Once There Was A War

“Once upon a time there was a war, but so long ago and so shouldered out of the way by other wars and other kinds of wars that even people who were there are apt to forget.  This war that I speak of came after the plate armor and longbows of Crécy and Agincourt and just before the little spitting experimental atom bombs of Hiroshima and Nagasaki.

I attended a part of that war, you might say visited it, since I went in the costume of a war correspondent and certainly did not fight, and it is interesting to me that I do not remember very much about it.  Reading these old reports sent in with excitement at the time brings back images and emotions completely lost.

Perhaps it is right or even necessary to forget accidents, and wars are surely accidents to which our species seems prone.  If we could learn from our accidents it might be well to keep the memories alive, but we do not learn.  In ancient Greece it was said that there had to be a war at least every twenty years because every generation of men had to know what it was like.  With us, we must forget, or we could never indulge in the murderous nonsense again.”

John Steinbeck, Once There Was A War

Fortunate Son is not a novel about war in the usual sense.  Fortunate Son is an attempt to show the chaos of the domestic culture of the 1960s and the clash between the generations that effected significant changes in American culture.  For me, that clash was, in effect, the second front of the Vietnam War.  However, Fortunate Son is not a book about the War itself: there are no scenes in Vietnam; the War is, in essence, a character in the novel – an unwelcome guest at everyone’s dinner table who refuses to leave.

The Vietnam War was a defining factor in the lives of so many of my age, as defining a factor as the politics of assassination (John F. Kennedy, Martin Luther King, jr., Robert Kennedy), the Cuban Missile Crisis, the birth of rock-and-roll, the invention and initial sale of birth control pills, the transition from a lazy-Sunday-abed culture in which everyone was cocooned in safety to the firestorm of the late 1960s and early 1970s.  But even amid this crazy quilt of change, the War stood out, for it was a personally intrusive defining factor – one which reached out and grabbed every male of a certain age by the short hairs, one which affected the lives of every woman of a certain age because of the terrors of conscription.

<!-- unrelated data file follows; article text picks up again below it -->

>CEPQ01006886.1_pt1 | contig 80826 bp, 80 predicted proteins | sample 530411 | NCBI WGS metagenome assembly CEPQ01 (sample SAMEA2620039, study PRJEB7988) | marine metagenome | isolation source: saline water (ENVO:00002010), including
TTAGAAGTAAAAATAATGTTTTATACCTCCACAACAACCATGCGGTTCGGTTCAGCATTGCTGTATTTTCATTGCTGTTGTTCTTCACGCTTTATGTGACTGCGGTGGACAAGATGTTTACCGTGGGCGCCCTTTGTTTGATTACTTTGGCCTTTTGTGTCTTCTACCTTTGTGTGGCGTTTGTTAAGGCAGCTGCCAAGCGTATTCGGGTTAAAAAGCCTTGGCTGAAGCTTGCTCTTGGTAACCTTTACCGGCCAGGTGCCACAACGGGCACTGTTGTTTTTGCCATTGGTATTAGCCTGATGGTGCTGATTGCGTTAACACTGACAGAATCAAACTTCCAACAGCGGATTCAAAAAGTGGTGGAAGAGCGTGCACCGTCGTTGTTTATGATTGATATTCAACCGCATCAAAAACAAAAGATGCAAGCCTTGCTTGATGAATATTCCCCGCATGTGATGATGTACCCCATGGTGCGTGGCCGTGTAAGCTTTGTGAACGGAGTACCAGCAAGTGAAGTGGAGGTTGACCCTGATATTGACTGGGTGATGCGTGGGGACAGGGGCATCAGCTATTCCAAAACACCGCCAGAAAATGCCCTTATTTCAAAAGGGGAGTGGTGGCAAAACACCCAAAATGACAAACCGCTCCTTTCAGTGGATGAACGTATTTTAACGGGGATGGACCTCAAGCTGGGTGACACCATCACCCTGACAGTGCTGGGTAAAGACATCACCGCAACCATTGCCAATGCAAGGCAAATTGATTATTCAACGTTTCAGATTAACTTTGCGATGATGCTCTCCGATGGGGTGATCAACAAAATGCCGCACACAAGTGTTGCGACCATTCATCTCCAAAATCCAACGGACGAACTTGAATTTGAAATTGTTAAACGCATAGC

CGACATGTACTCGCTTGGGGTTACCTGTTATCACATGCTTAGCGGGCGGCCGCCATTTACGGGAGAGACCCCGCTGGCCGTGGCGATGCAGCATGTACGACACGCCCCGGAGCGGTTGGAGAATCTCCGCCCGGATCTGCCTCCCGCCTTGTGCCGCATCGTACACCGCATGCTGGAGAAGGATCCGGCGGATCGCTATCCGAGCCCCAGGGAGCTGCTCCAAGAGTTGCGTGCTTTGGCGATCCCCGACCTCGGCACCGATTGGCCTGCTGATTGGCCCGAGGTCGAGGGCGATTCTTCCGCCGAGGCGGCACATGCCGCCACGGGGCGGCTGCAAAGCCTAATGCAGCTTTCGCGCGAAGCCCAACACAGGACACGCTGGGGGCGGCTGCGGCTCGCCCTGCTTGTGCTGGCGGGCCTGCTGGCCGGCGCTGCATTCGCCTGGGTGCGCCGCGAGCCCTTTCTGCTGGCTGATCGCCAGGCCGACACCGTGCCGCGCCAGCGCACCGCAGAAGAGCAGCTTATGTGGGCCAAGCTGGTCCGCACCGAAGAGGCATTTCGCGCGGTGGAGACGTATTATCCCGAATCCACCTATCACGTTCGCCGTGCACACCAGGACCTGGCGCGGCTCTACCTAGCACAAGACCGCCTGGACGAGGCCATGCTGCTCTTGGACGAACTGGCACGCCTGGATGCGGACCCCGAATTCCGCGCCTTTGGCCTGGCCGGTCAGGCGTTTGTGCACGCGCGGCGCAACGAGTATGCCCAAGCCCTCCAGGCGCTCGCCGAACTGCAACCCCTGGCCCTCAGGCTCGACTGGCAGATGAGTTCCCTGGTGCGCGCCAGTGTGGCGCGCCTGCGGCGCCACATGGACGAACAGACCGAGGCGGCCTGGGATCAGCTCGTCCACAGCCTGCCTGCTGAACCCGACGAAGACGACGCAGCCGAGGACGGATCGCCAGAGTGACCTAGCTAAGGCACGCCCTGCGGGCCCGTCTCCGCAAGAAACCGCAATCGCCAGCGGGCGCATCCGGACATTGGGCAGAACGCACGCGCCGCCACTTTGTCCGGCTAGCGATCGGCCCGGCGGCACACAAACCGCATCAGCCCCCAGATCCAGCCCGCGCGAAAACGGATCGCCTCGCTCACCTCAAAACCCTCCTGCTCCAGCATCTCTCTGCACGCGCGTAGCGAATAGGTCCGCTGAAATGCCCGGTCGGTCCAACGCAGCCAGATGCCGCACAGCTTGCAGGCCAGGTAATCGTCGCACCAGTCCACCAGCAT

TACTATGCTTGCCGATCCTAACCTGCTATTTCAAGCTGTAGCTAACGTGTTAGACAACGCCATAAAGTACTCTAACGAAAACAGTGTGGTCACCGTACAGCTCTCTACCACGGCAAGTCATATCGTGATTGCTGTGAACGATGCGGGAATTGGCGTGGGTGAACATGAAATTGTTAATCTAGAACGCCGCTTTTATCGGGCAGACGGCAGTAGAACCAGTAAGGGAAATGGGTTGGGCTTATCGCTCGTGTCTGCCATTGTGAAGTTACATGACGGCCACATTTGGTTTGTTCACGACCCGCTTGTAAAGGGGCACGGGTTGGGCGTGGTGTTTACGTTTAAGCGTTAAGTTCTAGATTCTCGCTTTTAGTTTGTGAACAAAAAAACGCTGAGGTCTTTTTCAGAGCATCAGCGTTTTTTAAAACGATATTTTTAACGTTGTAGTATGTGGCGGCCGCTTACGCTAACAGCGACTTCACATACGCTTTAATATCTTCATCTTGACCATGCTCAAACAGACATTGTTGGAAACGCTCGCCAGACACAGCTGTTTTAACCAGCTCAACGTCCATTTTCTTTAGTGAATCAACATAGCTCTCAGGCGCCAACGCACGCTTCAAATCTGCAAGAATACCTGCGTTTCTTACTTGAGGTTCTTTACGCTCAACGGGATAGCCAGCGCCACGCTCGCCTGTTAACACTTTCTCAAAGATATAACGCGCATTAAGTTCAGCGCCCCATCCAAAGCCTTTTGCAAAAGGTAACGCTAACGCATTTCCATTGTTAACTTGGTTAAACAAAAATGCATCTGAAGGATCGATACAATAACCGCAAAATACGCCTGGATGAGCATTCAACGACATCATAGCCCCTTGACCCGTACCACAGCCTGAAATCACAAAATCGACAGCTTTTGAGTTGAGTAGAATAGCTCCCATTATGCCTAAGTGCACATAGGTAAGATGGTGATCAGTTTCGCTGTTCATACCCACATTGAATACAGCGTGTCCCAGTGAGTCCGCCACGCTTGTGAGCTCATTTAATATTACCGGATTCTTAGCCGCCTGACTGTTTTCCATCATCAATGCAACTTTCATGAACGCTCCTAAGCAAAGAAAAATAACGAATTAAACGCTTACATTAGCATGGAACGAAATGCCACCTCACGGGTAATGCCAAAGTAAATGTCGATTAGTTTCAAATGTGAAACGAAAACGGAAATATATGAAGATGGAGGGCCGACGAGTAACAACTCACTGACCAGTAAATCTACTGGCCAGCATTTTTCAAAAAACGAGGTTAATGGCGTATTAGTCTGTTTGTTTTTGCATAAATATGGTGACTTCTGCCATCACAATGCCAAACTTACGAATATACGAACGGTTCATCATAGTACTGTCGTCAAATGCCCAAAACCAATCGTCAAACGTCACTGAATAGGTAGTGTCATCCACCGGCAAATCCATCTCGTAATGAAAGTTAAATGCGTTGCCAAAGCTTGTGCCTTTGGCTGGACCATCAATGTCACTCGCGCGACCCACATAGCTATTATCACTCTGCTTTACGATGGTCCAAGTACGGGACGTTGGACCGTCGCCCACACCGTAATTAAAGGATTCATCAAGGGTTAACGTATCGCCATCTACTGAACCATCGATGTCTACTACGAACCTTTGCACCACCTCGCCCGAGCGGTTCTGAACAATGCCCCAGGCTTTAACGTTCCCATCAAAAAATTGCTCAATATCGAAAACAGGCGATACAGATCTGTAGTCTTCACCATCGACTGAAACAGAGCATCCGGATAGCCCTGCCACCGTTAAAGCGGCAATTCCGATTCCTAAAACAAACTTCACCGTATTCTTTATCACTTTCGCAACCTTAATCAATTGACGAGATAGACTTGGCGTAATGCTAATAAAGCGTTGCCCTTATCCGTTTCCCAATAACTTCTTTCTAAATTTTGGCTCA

Fortunate Son’s Sahaptin Valley was subject to the turmoil of that War, and it must be judged in the context of that time.  It will be up to the reader to judge how well the Valley’s culture and its spawn performed in its interaction with the war.

The post entitled “Mise-en-Scene” is offered here to set the stage; it no longer appears in the book, because I could not find a proper place for it that did not interrupt the narrative flow.  It is my voice.  Some won’t like it; some may.  The choice is up to you.

When I discussed my own history in front of a crowd of lawyers at my 40th law school reunion, I was amazed at the speed and the fervency with which the old debate flamed anew.  I was asked to recite fact, and did; my recitation brought forth immediate angry statements of personal adherence to duty, of deference to authority.

You decide; I already have.  I know that it pays to remember.

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About Stephen Ellis

Stephen Ellis is the author of Fortunate Son, a novel of Sahaptin Valley
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